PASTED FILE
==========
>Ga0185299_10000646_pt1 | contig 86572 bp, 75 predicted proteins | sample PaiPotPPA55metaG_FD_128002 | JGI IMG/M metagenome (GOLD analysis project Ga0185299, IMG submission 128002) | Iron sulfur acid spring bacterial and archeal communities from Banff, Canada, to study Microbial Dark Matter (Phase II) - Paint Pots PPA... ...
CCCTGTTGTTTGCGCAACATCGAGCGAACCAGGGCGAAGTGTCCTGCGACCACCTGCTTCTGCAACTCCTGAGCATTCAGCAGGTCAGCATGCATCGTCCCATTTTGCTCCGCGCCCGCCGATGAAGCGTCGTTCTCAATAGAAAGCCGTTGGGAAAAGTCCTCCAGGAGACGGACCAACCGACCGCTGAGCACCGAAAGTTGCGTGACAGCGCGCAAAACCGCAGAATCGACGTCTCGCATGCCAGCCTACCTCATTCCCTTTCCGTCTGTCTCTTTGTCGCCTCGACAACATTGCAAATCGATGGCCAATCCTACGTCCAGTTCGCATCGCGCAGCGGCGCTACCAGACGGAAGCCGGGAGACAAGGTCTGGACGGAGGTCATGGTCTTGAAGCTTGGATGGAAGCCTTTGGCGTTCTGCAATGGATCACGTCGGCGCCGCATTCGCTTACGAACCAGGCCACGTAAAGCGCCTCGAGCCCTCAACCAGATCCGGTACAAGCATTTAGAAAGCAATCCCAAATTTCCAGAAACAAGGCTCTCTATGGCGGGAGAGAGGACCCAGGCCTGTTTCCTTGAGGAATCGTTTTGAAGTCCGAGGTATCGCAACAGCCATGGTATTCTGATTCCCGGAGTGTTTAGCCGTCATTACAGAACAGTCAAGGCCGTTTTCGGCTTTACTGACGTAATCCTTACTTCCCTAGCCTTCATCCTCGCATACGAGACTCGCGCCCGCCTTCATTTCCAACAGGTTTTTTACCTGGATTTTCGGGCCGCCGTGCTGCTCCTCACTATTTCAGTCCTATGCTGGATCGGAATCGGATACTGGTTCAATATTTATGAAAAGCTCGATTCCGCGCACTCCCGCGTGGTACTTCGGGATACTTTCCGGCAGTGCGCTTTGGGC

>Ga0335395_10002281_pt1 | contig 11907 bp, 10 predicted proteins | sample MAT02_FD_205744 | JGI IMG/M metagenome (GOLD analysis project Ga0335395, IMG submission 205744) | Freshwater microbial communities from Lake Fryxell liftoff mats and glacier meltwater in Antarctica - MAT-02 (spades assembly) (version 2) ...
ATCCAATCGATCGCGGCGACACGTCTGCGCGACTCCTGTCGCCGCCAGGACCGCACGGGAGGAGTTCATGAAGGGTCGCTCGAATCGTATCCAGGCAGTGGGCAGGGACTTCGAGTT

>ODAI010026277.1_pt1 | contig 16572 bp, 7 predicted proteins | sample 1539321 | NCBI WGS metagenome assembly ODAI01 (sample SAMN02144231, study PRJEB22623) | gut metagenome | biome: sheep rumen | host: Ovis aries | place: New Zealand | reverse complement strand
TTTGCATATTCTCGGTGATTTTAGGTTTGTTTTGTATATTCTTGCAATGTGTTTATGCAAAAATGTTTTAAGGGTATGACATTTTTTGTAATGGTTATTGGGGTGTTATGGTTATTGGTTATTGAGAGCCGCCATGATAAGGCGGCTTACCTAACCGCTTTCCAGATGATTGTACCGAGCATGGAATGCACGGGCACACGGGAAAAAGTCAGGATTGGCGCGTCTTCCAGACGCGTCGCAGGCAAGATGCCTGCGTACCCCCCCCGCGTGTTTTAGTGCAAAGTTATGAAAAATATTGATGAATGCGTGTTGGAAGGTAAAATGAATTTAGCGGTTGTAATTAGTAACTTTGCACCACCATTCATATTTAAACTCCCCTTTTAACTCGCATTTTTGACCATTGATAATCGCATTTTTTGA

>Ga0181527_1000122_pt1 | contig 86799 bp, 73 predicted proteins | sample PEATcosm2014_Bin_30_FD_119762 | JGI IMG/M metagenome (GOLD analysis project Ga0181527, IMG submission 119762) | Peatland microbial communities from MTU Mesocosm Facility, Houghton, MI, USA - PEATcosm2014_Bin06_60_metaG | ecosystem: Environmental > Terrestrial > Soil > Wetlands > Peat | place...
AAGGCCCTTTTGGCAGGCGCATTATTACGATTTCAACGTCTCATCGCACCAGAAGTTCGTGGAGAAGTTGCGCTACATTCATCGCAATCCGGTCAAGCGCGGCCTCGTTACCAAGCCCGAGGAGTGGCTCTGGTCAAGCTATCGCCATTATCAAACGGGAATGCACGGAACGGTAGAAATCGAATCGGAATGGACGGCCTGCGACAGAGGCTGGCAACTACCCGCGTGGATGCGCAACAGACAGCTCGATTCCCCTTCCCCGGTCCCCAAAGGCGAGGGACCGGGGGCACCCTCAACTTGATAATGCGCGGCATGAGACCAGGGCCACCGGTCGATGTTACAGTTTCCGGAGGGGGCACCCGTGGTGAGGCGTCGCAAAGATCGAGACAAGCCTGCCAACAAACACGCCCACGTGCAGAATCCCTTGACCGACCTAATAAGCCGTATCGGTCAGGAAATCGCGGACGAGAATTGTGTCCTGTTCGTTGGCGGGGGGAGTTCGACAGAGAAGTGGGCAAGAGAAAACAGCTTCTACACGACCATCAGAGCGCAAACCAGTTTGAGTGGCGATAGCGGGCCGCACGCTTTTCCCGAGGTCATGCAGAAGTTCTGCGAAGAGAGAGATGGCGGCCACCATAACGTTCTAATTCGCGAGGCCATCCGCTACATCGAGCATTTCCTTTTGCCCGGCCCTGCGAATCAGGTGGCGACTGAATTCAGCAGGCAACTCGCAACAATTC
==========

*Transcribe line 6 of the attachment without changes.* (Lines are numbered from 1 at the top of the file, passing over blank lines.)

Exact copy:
TTTGCATATTCTCGGTGATTTTAGGTTTGTTTTGTATATTCTTGCAATGTGTTTATGCAAAAATGTTTTAAGGGTATGACATTTTTTGTAATGGTTATTGGGGTGTTATGGTTATTGGTTATTGAGAGCCGCCATGATAAGGCGGCTTACCTAACCGCTTTCCAGATGATTGTACCGAGCATGGAATGCACGGGCACACGGGAAAAAGTCAGGATTGGCGCGTCTTCCAGACGCGTCGCAGGCAAGATGCCTGCGTACCCCCCCCGCGTGTTTTAGTGCAAAGTTATGAAAAATATTGATGAATGCGTGTTGGAAGGTAAAATGAATTTAGCGGTTGTAATTAGTAACTTTGCACCACCATTCATATTTAAACTCCCCTTTTAACTCGCATTTTTGACCATTGATAATCGCATTTTTTGA